'UK Should Scrap 45p Tax Rate and Reduce CGT to Boost Britain's Billionaire Entrepreneurs', says CPS ... British entrepreneur Richard Branson arrives at the Virgin Atlantic 25th anniversary party in New York

The Centre for Policy Studies has urged the UK government to axe the 45p tax rate and reduce capital gains tax in order to boost the amount of 'Super Entrepreneurs' in Britain as the country significantly lags behind its US and Asian counterparts.

According to CPS' latest report, the number of people who earned at least $1bn (€594m, $723m) dollars through entrepreneurship, dubbed the Super Entrepreneurs, is minute in Britain compared with other countries because of the "strong correlation between high rates of [these type of self-made people] in a country and low tax rates and a low regulatory burden."

"The Work and Pensions Secretary was conflating self-employment with entrepreneurship. In reality, the two phenomena are quite different," said Dr Nima Sanandaji, one of the authors of the report.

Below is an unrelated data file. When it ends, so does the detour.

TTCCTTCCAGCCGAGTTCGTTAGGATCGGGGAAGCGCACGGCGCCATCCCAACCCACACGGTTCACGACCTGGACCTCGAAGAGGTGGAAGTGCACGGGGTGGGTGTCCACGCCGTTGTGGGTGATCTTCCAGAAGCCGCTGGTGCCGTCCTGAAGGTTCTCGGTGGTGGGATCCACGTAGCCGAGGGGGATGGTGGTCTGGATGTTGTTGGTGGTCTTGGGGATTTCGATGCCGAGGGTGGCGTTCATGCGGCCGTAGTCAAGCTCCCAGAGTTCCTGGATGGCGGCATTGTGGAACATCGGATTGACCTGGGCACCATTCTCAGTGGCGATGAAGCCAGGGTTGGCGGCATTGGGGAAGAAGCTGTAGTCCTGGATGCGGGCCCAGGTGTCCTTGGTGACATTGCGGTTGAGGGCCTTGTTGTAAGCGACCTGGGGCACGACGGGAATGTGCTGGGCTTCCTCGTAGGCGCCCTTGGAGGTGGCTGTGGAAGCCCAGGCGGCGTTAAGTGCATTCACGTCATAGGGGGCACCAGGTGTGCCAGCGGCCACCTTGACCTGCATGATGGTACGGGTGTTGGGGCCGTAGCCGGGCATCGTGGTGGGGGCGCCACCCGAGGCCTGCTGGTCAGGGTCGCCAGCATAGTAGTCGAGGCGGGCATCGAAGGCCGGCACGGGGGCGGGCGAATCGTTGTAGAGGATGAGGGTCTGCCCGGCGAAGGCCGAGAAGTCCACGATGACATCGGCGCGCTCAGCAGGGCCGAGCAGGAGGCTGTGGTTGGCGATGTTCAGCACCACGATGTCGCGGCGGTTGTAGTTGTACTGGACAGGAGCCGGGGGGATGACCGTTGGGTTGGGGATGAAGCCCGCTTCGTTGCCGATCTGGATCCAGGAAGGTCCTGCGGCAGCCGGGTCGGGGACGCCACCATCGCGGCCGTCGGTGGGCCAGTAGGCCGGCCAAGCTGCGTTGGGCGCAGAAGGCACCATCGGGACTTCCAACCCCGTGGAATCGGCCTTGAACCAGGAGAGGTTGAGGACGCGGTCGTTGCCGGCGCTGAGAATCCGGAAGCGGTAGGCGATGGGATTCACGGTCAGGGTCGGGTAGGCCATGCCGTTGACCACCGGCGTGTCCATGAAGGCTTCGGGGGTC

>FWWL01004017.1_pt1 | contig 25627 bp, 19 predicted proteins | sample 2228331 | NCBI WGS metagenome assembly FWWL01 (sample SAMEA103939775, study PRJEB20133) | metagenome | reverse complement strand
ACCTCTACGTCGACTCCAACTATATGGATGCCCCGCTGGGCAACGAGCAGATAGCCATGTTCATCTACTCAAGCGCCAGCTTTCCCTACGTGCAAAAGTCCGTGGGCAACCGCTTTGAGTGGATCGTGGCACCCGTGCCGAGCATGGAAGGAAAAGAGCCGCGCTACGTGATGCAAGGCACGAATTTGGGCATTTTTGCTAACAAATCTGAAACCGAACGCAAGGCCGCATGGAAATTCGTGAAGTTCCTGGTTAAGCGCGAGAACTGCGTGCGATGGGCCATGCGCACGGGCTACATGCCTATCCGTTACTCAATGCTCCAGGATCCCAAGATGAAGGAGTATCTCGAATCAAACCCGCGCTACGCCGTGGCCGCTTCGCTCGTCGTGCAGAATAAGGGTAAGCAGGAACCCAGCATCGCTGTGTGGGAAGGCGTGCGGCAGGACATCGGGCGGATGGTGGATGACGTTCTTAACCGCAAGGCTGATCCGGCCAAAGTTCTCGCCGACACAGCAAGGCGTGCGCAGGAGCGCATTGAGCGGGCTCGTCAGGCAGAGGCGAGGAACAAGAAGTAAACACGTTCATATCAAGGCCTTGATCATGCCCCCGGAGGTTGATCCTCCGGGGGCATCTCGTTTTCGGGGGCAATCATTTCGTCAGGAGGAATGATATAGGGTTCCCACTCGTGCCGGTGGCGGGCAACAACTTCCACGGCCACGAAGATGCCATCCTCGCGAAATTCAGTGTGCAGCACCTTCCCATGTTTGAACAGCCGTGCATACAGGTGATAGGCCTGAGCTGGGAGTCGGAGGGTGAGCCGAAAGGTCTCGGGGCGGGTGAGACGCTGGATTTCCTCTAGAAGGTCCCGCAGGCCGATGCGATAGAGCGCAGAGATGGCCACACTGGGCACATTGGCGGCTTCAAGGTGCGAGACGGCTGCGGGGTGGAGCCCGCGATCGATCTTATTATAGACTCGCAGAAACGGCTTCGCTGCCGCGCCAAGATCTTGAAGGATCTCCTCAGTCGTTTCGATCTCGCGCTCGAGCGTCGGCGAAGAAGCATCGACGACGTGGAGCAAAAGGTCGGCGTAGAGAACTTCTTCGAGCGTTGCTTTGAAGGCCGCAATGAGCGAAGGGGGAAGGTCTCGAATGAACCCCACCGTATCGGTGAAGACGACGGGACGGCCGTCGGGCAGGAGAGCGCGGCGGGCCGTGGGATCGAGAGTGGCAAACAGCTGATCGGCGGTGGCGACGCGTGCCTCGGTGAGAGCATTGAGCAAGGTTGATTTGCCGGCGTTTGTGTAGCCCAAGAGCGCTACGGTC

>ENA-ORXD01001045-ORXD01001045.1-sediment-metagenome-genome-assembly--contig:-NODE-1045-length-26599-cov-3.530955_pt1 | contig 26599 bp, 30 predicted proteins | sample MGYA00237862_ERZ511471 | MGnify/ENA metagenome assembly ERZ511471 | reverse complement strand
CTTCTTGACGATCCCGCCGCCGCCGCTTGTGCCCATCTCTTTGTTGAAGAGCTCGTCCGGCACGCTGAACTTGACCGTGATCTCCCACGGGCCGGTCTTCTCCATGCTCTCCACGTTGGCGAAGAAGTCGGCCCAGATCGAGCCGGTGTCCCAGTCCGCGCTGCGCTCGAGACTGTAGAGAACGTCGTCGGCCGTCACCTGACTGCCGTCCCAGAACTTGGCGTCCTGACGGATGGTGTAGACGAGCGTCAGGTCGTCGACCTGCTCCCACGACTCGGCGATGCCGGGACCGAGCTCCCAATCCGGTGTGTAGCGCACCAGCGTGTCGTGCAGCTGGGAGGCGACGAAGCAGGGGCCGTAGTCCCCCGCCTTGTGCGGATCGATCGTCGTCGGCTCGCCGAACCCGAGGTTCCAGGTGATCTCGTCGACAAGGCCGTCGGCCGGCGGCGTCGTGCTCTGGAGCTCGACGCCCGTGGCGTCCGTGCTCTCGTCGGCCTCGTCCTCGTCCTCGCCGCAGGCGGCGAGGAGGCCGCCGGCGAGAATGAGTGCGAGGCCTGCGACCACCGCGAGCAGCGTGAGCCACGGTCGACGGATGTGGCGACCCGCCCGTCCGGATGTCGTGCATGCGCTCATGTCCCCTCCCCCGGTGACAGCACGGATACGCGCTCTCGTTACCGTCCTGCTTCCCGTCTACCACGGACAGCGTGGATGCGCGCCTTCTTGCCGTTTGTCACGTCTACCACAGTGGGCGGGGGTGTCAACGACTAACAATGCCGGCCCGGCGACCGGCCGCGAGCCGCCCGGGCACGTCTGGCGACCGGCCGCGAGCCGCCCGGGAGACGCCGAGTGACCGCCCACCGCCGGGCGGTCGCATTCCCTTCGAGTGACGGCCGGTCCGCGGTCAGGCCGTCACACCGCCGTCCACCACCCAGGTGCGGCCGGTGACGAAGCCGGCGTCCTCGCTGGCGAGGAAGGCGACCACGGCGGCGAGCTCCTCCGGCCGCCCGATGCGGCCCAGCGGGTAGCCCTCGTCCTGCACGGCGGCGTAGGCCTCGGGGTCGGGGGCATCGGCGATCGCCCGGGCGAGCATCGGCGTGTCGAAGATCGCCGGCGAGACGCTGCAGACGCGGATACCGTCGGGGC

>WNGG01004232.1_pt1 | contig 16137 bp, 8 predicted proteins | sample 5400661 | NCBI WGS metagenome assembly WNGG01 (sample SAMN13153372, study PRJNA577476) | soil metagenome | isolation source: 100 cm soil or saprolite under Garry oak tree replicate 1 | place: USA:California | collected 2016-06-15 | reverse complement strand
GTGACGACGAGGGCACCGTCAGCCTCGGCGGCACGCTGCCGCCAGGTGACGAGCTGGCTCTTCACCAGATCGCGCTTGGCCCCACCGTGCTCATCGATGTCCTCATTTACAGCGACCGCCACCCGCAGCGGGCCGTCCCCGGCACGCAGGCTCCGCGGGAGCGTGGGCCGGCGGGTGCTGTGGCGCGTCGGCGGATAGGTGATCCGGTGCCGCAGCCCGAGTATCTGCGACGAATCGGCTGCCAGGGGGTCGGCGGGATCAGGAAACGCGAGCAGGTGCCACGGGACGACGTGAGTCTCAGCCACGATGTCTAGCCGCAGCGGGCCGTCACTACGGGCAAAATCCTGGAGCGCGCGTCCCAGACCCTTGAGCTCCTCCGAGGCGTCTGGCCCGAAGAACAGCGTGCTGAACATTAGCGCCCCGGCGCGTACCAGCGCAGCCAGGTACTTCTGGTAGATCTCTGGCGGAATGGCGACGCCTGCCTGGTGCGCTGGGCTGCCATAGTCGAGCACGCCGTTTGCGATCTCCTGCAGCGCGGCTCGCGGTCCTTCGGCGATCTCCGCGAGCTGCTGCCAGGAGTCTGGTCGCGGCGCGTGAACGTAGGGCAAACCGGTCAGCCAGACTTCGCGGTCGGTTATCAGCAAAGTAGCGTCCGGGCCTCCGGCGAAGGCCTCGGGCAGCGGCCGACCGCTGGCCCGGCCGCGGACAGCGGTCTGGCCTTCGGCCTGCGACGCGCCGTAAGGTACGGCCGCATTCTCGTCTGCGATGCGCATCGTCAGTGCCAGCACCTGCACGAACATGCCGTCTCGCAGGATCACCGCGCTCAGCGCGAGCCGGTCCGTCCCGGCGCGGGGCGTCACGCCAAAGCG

"The Coalition's benefit reforms may well promote self-employment, which is a good thing in itself. But it is wrong to suppose that reducing benefits will do much for entrepreneurship.

"In order to do that, the Coalition should turn its attention to cutting business and personal tax rates and taking the axe to red tape.

"The lesson is clear: to encourage innovation and entrepreneurialism, the government should do as little as possible beyond cutting taxes and regulations."

Britain had a total of a 22 British billionaire entrepreneurs between 1996 and 2010. The most famous of these Super Entrepreneurs include Virgin's Sir Richard Branson and inventor James Dyson.

CPS say that Britain produced one entrepreneur for every two million people while the US produced almost three entrepreneurs per 1.3 million.

"Individuals such as Richard Branson, Philip Green and James Dyson are typical of the entrepreneurial spirit – building their fortunes on that combination of innovation and creative destruction that is still flourishing in Britain today," said Dr Sanandaji in the report.

"Cutting Capital gains would be a straightforward way to promote growth. It would make entrepreneurship a more appealing choice for potential entrepreneurs, and would also increase the flow of funds into venture capital and entrepreneurial sectors.

"This would be particularly true for those countries with capital gains rates of 25% or higher."